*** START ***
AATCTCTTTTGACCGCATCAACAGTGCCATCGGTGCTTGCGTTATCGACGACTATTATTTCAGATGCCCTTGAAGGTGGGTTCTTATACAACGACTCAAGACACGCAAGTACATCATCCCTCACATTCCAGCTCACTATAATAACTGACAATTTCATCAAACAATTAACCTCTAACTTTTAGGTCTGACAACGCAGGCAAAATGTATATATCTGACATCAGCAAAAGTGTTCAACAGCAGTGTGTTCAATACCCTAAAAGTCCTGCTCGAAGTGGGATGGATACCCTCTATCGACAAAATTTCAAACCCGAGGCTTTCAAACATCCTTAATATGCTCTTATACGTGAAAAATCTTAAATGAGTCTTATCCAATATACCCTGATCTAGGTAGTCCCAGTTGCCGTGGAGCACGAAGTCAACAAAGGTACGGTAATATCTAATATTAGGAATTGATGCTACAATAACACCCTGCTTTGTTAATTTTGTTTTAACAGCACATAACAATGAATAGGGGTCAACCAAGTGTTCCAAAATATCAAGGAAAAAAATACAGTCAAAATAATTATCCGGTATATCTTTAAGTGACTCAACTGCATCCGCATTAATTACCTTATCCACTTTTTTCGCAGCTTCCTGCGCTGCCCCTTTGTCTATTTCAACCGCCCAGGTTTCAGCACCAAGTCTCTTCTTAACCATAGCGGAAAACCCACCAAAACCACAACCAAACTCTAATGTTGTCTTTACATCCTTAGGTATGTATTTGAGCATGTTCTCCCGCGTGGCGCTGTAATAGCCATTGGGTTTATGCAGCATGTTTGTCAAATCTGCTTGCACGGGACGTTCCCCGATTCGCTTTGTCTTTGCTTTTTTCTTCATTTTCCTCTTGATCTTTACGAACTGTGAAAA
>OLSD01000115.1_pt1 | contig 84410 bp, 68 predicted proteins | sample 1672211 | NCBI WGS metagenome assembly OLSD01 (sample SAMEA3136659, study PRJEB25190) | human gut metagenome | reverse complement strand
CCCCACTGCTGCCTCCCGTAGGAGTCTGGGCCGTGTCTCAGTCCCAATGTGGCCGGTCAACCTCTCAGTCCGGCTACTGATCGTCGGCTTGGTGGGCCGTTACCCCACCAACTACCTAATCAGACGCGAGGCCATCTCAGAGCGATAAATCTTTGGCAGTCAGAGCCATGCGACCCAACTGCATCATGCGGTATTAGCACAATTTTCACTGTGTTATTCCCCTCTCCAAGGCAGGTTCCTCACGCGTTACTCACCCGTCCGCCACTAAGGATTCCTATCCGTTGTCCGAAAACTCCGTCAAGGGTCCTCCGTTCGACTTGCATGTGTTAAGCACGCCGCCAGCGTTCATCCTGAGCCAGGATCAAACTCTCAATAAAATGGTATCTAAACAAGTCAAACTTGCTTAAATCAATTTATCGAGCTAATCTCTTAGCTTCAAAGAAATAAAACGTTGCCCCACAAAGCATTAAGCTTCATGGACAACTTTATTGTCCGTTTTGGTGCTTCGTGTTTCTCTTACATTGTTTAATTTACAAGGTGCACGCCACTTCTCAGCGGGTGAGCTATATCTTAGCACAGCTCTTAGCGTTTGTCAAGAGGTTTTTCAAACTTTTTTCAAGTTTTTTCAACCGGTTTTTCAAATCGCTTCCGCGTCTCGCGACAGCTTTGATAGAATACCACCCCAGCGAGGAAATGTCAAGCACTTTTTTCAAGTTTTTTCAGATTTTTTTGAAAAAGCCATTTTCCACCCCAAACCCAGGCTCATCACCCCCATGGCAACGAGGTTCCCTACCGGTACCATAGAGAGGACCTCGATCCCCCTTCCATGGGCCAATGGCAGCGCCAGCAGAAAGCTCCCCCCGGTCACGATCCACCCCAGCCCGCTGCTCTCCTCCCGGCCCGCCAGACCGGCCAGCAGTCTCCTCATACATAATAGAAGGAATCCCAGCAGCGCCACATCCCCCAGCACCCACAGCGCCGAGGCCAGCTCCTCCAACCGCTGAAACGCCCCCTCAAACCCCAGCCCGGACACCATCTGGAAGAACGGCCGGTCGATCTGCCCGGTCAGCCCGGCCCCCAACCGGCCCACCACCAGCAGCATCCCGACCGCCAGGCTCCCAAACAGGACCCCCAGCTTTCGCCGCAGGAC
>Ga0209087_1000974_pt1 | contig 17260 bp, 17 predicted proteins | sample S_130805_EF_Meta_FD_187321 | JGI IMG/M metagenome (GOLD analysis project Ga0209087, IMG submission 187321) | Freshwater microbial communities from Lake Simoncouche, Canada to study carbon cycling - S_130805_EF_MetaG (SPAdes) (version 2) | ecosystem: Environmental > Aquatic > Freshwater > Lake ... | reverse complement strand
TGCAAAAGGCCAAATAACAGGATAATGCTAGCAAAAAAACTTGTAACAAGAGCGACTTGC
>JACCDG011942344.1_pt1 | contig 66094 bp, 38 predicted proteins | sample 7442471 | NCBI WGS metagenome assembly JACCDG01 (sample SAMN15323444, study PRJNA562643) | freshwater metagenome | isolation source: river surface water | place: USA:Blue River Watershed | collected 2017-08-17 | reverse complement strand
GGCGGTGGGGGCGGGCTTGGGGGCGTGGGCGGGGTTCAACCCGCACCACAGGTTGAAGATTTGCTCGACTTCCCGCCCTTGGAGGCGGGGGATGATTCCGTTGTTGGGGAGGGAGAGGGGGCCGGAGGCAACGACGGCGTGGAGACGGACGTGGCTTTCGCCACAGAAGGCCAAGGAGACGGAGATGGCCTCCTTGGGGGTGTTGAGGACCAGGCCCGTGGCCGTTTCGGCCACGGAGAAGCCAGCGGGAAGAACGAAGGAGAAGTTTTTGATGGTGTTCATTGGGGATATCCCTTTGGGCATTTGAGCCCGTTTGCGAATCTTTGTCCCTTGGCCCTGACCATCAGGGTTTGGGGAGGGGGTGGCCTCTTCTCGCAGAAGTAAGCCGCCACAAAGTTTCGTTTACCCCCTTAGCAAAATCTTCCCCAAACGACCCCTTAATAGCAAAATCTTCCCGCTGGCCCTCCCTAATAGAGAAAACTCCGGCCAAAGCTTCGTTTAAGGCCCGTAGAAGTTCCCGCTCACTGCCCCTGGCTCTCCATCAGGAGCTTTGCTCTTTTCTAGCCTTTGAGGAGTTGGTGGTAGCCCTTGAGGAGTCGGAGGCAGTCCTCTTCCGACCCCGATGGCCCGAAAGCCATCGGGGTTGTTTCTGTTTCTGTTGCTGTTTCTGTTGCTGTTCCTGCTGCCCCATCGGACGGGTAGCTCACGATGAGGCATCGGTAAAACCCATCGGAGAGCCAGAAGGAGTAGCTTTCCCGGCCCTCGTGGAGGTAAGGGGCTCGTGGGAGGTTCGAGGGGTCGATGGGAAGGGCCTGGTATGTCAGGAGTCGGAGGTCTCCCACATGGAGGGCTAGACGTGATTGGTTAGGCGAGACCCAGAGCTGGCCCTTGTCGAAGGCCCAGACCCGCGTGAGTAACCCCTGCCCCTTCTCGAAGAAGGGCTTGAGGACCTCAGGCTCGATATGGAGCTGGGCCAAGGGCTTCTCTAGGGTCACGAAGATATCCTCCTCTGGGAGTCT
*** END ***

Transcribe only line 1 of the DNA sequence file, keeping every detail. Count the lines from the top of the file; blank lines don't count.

AATCTCTTTTGACCGCATCAACAGTGCCATCGGTGCTTGCGTTATCGACGACTATTATTTCAGATGCCCTTGAAGGTGGGTTCTTATACAACGACTCAAGACACGCAAGTACATCATCCCTCACATTCCAGCTCACTATAATAACTGACAATTTCATCAAACAATTAACCTCTAACTTTTAGGTCTGACAACGCAGGCAAAATGTATATATCTGACATCAGCAAAAGTGTTCAACAGCAGTGTGTTCAATACCCTAAAAGTCCTGCTCGAAGTGGGATGGATACCCTCTATCGACAAAATTTCAAACCCGAGGCTTTCAAACATCCTTAATATGCTCTTATACGTGAAAAATCTTAAATGAGTCTTATCCAATATACCCTGATCTAGGTAGTCCCAGTTGCCGTGGAGCACGAAGTCAACAAAGGTACGGTAATATCTAATATTAGGAATTGATGCTACAATAACACCCTGCTTTGTTAATTTTGTTTTAACAGCACATAACAATGAATAGGGGTCAACCAAGTGTTCCAAAATATCAAGGAAAAAAATACAGTCAAAATAATTATCCGGTATATCTTTAAGTGACTCAACTGCATCCGCATTAATTACCTTATCCACTTTTTTCGCAGCTTCCTGCGCTGCCCCTTTGTCTATTTCAACCGCCCAGGTTTCAGCACCAAGTCTCTTCTTAACCATAGCGGAAAACCCACCAAAACCACAACCAAACTCTAATGTTGTCTTTACATCCTTAGGTATGTATTTGAGCATGTTCTCCCGCGTGGCGCTGTAATAGCCATTGGGTTTATGCAGCATGTTTGTCAAATCTGCTTGCACGGGACGTTCCCCGATTCGCTTTGTCTTTGCTTTTTTCTTCATTTTCCTCTTGATCTTTACGAACTGTGAAAA